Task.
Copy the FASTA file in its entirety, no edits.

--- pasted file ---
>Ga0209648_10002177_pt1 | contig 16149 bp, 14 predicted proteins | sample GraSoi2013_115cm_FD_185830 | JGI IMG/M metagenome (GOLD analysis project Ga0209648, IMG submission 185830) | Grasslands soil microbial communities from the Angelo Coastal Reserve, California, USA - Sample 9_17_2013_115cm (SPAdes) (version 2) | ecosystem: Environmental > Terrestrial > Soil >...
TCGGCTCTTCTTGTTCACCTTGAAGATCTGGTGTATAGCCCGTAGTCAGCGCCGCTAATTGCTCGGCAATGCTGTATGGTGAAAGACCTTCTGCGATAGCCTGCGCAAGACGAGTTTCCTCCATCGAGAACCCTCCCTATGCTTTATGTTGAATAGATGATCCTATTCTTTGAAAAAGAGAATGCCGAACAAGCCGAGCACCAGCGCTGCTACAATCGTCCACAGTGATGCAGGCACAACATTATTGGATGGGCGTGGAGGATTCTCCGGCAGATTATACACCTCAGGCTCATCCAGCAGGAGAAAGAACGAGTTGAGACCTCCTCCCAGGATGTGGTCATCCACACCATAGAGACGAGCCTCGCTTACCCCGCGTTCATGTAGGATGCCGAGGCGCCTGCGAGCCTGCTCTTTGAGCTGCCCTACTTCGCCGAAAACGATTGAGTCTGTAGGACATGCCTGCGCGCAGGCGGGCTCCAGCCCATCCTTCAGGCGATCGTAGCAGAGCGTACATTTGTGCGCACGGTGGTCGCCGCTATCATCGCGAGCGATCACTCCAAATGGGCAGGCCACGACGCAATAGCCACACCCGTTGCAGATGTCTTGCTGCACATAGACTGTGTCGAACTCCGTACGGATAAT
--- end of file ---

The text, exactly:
>Ga0209648_10002177_pt1 | contig 16149 bp, 14 predicted proteins | sample GraSoi2013_115cm_FD_185830 | JGI IMG/M metagenome (GOLD analysis project Ga0209648, IMG submission 185830) | Grasslands soil microbial communities from the Angelo Coastal Reserve, California, USA - Sample 9_17_2013_115cm (SPAdes) (version 2) | ecosystem: Environmental > Terrestrial > Soil >...
TCGGCTCTTCTTGTTCACCTTGAAGATCTGGTGTATAGCCCGTAGTCAGCGCCGCTAATTGCTCGGCAATGCTGTATGGTGAAAGACCTTCTGCGATAGCCTGCGCAAGACGAGTTTCCTCCATCGAGAACCCTCCCTATGCTTTATGTTGAATAGATGATCCTATTCTTTGAAAAAGAGAATGCCGAACAAGCCGAGCACCAGCGCTGCTACAATCGTCCACAGTGATGCAGGCACAACATTATTGGATGGGCGTGGAGGATTCTCCGGCAGATTATACACCTCAGGCTCATCCAGCAGGAGAAAGAACGAGTTGAGACCTCCTCCCAGGATGTGGTCATCCACACCATAGAGACGAGCCTCGCTTACCCCGCGTTCATGTAGGATGCCGAGGCGCCTGCGAGCCTGCTCTTTGAGCTGCCCTACTTCGCCGAAAACGATTGAGTCTGTAGGACATGCCTGCGCGCAGGCGGGCTCCAGCCCATCCTTCAGGCGATCGTAGCAGAGCGTACATTTGTGCGCACGGTGGTCGCCGCTATCATCGCGAGCGATCACTCCAAATGGGCAGGCCACGACGCAATAGCCACACCCGTTGCAGATGTCTTGCTGCACATAGACTGTGTCGAACTCCGTACGGATAAT